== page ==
I finally decided I felt saddened by this perception of militancy. First, I don't want to be unnecessarily aggressive, I am a teacher educator myself and value teachers and public schools. It is a noble enterprise that I value above measure. Public education is one of our most important civic institutions, along with the courts and the legislature. At least in my mind.
Not to mention that I am a boderline pacifist. At least a strongly committed diplomat.
Militant? All I have done is used the legal tools that are my right to use as a citizen. I've used them not to extend my right to dump toxic chemicals into my local river, or protect myself from lawsuits related to dangerous products I made for children, but to ensure that my child's school complies with the law and appropriate education. If anyone wronged another in this case, if any one was doing harm, committing violence, it was not me or my child. So why am I considered militant? This image of me as the agressor was painful, especially coming from a friend and fellow advocate for children.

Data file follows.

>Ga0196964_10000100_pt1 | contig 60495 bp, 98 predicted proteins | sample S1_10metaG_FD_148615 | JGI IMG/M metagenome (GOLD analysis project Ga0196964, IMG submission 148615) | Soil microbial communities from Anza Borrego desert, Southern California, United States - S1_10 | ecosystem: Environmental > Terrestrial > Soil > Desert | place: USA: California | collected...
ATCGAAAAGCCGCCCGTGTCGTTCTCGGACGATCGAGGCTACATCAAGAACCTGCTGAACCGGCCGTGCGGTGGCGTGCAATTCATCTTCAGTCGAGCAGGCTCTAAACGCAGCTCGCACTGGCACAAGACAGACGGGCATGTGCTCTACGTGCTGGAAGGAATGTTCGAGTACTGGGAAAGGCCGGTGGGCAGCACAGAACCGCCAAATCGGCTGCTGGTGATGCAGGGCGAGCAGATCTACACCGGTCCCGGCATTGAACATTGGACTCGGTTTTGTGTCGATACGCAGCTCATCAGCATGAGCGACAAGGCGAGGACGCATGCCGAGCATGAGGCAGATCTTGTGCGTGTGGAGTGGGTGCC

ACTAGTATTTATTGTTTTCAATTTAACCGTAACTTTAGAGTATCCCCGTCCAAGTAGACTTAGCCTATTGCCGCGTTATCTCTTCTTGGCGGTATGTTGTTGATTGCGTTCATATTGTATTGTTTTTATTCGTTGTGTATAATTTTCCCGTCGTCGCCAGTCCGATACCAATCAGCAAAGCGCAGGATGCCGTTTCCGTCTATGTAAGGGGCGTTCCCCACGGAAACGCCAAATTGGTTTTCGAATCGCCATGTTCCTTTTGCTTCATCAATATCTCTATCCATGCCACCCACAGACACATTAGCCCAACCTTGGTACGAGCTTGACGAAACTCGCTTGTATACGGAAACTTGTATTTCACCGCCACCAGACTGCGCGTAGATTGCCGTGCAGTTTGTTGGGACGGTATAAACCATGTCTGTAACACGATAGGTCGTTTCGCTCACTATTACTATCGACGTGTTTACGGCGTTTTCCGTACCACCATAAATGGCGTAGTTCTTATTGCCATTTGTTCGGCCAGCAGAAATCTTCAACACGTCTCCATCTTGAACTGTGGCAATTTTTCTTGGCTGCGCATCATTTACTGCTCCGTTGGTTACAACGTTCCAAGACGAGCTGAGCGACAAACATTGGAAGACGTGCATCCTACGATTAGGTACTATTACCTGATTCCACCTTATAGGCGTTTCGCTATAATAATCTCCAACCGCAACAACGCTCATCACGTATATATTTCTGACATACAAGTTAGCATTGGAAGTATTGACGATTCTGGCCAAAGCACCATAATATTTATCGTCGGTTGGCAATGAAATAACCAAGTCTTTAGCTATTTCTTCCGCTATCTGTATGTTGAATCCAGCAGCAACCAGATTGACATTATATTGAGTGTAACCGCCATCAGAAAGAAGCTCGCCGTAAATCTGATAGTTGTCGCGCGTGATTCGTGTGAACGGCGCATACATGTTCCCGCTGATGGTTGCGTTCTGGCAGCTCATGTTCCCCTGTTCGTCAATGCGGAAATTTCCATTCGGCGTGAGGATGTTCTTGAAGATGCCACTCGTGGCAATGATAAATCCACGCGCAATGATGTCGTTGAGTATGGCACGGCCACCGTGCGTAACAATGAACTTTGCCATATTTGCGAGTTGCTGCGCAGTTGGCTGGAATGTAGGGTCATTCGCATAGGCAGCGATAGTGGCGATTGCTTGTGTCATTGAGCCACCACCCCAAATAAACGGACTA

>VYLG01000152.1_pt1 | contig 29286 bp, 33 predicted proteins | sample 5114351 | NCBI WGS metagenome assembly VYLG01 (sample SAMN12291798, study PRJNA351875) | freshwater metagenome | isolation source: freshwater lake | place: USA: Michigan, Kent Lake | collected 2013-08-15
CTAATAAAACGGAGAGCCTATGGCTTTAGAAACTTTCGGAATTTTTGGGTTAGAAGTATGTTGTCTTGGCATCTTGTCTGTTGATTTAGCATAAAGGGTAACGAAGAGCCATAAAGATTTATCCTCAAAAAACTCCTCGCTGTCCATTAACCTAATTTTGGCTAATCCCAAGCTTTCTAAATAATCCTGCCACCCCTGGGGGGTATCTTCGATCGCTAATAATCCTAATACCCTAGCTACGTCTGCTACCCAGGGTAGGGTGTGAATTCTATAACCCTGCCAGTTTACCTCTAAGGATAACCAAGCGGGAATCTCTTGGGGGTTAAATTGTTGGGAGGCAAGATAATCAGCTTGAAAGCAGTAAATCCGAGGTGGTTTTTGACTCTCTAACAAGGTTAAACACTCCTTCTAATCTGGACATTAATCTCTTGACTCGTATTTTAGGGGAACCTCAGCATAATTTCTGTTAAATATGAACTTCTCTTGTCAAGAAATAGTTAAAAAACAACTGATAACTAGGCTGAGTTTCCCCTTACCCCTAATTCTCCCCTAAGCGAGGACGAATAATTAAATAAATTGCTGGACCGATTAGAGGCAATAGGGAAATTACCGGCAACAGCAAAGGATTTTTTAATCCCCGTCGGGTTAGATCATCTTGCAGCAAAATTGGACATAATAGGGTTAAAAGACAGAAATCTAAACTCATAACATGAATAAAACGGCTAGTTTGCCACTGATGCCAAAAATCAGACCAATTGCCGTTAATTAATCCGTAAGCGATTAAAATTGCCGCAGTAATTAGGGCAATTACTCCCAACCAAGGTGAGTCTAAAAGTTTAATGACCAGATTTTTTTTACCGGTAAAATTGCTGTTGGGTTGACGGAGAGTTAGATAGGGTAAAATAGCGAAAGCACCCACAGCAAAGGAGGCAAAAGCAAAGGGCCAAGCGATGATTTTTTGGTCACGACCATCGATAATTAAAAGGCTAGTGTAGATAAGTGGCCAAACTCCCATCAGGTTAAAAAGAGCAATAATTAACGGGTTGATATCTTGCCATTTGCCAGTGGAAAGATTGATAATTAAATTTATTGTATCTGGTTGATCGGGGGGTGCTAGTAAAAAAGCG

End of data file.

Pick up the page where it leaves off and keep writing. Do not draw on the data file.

When schools deny or attempt to obscure children's rights that are protected under the law,this drives parents to use the law to assert those rights. To label this fair use of the law, which often requires enormous resources that families do not have, as militant, connoting that parents are the ones with a vast army, a huge budget, organization and dangerous tools is further obscuring the issues and once again, making children with disabilities and their families the antagonist in this drama.
Parents should not further internalize the negative connotations that go with the term militant. We are the protagonists, the heros of the story. The David against the giant.
Certainly not militant. Simply assertive, brave, courageous, committed to our children, loyal...